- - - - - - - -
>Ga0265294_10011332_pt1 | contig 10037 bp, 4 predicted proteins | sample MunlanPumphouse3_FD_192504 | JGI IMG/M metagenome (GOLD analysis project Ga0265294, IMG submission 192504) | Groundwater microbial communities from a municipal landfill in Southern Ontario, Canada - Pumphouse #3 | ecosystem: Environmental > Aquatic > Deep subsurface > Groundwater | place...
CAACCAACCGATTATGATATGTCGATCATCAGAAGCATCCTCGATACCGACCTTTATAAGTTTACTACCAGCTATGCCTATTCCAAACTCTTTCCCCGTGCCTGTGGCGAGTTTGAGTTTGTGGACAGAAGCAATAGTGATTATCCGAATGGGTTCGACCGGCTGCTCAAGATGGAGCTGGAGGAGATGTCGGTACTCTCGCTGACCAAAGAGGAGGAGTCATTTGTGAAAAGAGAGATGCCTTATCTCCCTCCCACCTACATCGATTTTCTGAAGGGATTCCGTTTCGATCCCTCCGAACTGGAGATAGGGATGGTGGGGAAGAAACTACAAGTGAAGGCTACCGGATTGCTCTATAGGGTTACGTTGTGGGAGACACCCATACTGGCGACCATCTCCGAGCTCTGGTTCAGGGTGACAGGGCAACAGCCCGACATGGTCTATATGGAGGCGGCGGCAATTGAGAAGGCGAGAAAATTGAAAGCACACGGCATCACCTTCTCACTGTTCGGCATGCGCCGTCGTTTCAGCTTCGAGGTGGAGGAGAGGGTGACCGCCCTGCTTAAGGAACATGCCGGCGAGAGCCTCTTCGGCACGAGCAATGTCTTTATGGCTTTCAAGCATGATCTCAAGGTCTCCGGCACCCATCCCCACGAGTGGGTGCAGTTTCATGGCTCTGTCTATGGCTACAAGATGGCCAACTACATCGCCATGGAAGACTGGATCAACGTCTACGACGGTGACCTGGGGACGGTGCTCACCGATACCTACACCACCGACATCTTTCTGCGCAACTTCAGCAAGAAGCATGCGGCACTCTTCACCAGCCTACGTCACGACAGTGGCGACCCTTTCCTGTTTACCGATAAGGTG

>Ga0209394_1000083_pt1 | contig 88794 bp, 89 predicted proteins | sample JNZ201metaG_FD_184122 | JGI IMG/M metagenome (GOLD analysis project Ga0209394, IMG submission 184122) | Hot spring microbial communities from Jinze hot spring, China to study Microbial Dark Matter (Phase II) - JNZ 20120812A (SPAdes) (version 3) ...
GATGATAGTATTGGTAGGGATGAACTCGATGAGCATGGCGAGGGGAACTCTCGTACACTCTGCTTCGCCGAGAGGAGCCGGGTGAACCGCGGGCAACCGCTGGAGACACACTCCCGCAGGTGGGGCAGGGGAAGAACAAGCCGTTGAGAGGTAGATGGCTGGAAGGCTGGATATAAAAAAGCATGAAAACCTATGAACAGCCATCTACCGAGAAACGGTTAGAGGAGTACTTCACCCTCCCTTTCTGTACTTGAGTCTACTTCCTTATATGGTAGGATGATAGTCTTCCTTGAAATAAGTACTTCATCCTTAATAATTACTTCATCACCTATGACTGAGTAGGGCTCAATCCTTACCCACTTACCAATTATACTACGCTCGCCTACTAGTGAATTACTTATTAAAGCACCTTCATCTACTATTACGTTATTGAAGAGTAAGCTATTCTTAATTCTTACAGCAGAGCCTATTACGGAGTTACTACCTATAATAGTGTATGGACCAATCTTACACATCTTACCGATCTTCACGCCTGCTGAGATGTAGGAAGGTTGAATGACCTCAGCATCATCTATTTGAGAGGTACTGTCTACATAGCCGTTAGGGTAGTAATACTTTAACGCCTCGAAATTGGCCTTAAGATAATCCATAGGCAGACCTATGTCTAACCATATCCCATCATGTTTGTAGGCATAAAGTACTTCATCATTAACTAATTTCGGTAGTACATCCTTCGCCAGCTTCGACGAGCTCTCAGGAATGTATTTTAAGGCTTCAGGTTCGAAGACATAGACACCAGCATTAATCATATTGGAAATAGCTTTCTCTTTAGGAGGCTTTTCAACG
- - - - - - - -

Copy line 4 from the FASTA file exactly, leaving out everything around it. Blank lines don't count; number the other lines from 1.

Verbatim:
GATGATAGTATTGGTAGGGATGAACTCGATGAGCATGGCGAGGGGAACTCTCGTACACTCTGCTTCGCCGAGAGGAGCCGGGTGAACCGCGGGCAACCGCTGGAGACACACTCCCGCAGGTGGGGCAGGGGAAGAACAAGCCGTTGAGAGGTAGATGGCTGGAAGGCTGGATATAAAAAAGCATGAAAACCTATGAACAGCCATCTACCGAGAAACGGTTAGAGGAGTACTTCACCCTCCCTTTCTGTACTTGAGTCTACTTCCTTATATGGTAGGATGATAGTCTTCCTTGAAATAAGTACTTCATCCTTAATAATTACTTCATCACCTATGACTGAGTAGGGCTCAATCCTTACCCACTTACCAATTATACTACGCTCGCCTACTAGTGAATTACTTATTAAAGCACCTTCATCTACTATTACGTTATTGAAGAGTAAGCTATTCTTAATTCTTACAGCAGAGCCTATTACGGAGTTACTACCTATAATAGTGTATGGACCAATCTTACACATCTTACCGATCTTCACGCCTGCTGAGATGTAGGAAGGTTGAATGACCTCAGCATCATCTATTTGAGAGGTACTGTCTACATAGCCGTTAGGGTAGTAATACTTTAACGCCTCGAAATTGGCCTTAAGATAATCCATAGGCAGACCTATGTCTAACCATATCCCATCATGTTTGTAGGCATAAAGTACTTCATCATTAACTAATTTCGGTAGTACATCCTTCGCCAGCTTCGACGAGCTCTCAGGAATGTATTTTAAGGCTTCAGGTTCGAAGACATAGACACCAGCATTAATCATATTGGAAATAGCTTTCTCTTTAGGAGGCTTTTCAACG